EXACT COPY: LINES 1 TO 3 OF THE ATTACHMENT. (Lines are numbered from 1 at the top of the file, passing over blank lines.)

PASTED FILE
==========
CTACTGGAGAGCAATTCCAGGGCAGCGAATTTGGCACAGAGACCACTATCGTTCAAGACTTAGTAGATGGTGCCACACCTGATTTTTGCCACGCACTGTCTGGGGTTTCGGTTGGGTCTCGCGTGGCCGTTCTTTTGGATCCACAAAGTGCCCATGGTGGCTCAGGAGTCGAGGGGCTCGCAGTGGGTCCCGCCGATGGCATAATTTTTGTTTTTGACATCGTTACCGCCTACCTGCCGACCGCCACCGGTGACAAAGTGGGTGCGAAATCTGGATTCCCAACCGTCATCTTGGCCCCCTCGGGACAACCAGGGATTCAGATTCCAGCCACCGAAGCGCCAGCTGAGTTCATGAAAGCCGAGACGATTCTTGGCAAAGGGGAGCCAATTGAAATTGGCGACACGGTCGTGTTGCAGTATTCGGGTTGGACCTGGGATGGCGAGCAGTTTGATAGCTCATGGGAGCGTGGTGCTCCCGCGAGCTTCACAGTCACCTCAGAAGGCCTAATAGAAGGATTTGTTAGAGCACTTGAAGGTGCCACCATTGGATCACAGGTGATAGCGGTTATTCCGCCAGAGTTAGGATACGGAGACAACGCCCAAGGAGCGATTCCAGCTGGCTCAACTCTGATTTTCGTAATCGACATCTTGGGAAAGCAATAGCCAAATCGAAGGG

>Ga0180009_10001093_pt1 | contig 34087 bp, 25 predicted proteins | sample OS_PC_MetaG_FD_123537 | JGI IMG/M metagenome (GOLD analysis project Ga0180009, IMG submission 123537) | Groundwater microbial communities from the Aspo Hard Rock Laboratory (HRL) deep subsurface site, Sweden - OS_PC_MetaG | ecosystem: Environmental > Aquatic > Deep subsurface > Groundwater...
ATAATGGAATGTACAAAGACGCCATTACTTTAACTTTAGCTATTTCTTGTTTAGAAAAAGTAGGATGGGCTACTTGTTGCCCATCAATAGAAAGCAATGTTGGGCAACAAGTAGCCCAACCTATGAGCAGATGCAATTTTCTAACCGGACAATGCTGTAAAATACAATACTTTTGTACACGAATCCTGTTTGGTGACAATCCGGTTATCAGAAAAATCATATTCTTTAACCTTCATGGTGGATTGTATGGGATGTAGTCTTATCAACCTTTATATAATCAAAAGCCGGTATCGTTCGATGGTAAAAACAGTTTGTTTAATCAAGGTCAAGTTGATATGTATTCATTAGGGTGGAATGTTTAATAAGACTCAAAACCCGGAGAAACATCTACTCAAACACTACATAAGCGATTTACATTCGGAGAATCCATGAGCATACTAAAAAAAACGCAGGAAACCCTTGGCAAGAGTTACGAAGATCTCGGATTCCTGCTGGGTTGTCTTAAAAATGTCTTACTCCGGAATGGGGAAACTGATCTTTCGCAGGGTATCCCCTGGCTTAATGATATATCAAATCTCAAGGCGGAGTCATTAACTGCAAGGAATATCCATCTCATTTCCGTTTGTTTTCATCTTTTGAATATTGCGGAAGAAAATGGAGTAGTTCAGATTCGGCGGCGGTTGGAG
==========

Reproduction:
CTACTGGAGAGCAATTCCAGGGCAGCGAATTTGGCACAGAGACCACTATCGTTCAAGACTTAGTAGATGGTGCCACACCTGATTTTTGCCACGCACTGTCTGGGGTTTCGGTTGGGTCTCGCGTGGCCGTTCTTTTGGATCCACAAAGTGCCCATGGTGGCTCAGGAGTCGAGGGGCTCGCAGTGGGTCCCGCCGATGGCATAATTTTTGTTTTTGACATCGTTACCGCCTACCTGCCGACCGCCACCGGTGACAAAGTGGGTGCGAAATCTGGATTCCCAACCGTCATCTTGGCCCCCTCGGGACAACCAGGGATTCAGATTCCAGCCACCGAAGCGCCAGCTGAGTTCATGAAAGCCGAGACGATTCTTGGCAAAGGGGAGCCAATTGAAATTGGCGACACGGTCGTGTTGCAGTATTCGGGTTGGACCTGGGATGGCGAGCAGTTTGATAGCTCATGGGAGCGTGGTGCTCCCGCGAGCTTCACAGTCACCTCAGAAGGCCTAATAGAAGGATTTGTTAGAGCACTTGAAGGTGCCACCATTGGATCACAGGTGATAGCGGTTATTCCGCCAGAGTTAGGATACGGAGACAACGCCCAAGGAGCGATTCCAGCTGGCTCAACTCTGATTTTCGTAATCGACATCTTGGGAAAGCAATAGCCAAATCGAAGGG

>Ga0180009_10001093_pt1 | contig 34087 bp, 25 predicted proteins | sample OS_PC_MetaG_FD_123537 | JGI IMG/M metagenome (GOLD analysis project Ga0180009, IMG submission 123537) | Groundwater microbial communities from the Aspo Hard Rock Laboratory (HRL) deep subsurface site, Sweden - OS_PC_MetaG | ecosystem: Environmental > Aquatic > Deep subsurface > Groundwater...
ATAATGGAATGTACAAAGACGCCATTACTTTAACTTTAGCTATTTCTTGTTTAGAAAAAGTAGGATGGGCTACTTGTTGCCCATCAATAGAAAGCAATGTTGGGCAACAAGTAGCCCAACCTATGAGCAGATGCAATTTTCTAACCGGACAATGCTGTAAAATACAATACTTTTGTACACGAATCCTGTTTGGTGACAATCCGGTTATCAGAAAAATCATATTCTTTAACCTTCATGGTGGATTGTATGGGATGTAGTCTTATCAACCTTTATATAATCAAAAGCCGGTATCGTTCGATGGTAAAAACAGTTTGTTTAATCAAGGTCAAGTTGATATGTATTCATTAGGGTGGAATGTTTAATAAGACTCAAAACCCGGAGAAACATCTACTCAAACACTACATAAGCGATTTACATTCGGAGAATCCATGAGCATACTAAAAAAAACGCAGGAAACCCTTGGCAAGAGTTACGAAGATCTCGGATTCCTGCTGGGTTGTCTTAAAAATGTCTTACTCCGGAATGGGGAAACTGATCTTTCGCAGGGTATCCCCTGGCTTAATGATATATCAAATCTCAAGGCGGAGTCATTAACTGCAAGGAATATCCATCTCATTTCCGTTTGTTTTCATCTTTTGAATATTGCGGAAGAAAATGGAGTAGTTCAGATTCGGCGGCGGTTGGAG